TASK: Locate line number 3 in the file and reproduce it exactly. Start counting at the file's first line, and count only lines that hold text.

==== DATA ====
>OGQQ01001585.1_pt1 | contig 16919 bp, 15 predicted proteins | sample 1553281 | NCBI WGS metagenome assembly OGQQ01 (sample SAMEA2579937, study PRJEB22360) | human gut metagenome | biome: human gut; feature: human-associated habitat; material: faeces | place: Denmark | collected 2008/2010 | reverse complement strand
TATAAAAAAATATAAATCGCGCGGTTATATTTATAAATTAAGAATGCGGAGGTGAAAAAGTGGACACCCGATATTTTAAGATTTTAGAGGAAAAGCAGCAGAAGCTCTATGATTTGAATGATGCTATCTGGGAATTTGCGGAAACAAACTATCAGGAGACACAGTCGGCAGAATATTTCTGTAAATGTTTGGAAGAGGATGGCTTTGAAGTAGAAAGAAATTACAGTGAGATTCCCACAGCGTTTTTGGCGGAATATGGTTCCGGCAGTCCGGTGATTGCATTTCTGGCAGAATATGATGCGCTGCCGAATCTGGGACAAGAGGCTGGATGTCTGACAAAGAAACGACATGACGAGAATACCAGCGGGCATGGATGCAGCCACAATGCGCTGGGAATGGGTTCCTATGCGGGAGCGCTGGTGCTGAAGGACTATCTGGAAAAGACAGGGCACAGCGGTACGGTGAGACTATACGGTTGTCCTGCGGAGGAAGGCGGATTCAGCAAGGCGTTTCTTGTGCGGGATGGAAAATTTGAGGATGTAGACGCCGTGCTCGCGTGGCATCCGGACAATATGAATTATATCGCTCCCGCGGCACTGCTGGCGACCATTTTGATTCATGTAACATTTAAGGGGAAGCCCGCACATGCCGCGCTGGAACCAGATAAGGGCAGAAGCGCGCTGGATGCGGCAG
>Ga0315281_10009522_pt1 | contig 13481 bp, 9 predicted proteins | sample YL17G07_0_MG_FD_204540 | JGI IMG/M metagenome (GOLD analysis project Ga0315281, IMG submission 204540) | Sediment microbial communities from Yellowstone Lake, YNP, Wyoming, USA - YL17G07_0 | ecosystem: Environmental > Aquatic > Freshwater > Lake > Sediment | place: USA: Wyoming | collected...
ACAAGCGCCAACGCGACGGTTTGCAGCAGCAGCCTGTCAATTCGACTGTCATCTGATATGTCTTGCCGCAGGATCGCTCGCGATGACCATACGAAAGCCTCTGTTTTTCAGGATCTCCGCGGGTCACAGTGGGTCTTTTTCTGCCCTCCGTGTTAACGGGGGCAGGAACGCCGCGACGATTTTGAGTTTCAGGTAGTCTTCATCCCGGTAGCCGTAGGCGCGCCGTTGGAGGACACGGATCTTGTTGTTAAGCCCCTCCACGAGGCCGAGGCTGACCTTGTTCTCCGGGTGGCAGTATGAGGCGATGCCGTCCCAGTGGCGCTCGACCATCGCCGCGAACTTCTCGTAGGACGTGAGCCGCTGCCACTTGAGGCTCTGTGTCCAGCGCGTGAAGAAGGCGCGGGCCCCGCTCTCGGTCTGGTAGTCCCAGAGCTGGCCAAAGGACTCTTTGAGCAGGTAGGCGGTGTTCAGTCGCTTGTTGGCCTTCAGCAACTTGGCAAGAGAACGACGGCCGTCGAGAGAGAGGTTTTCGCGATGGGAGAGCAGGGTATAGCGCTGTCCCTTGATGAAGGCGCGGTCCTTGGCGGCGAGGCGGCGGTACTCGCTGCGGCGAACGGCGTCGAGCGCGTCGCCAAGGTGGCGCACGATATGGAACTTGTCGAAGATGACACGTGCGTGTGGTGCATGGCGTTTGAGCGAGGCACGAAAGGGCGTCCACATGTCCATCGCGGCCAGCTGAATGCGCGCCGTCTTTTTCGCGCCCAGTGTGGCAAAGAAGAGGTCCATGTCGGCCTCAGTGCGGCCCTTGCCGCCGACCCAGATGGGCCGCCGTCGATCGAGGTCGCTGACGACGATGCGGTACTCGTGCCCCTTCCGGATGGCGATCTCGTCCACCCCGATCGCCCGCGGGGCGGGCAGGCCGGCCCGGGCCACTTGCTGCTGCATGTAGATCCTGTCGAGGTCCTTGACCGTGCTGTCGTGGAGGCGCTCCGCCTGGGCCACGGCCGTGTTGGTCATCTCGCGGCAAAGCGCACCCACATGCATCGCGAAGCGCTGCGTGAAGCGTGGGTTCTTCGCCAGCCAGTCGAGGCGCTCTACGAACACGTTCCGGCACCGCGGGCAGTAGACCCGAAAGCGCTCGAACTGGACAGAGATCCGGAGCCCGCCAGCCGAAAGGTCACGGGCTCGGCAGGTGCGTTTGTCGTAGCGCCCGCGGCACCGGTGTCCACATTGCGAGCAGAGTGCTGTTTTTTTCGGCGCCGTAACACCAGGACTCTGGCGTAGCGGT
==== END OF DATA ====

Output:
>Ga0315281_10009522_pt1 | contig 13481 bp, 9 predicted proteins | sample YL17G07_0_MG_FD_204540 | JGI IMG/M metagenome (GOLD analysis project Ga0315281, IMG submission 204540) | Sediment microbial communities from Yellowstone Lake, YNP, Wyoming, USA - YL17G07_0 | ecosystem: Environmental > Aquatic > Freshwater > Lake > Sediment | place: USA: Wyoming | collected...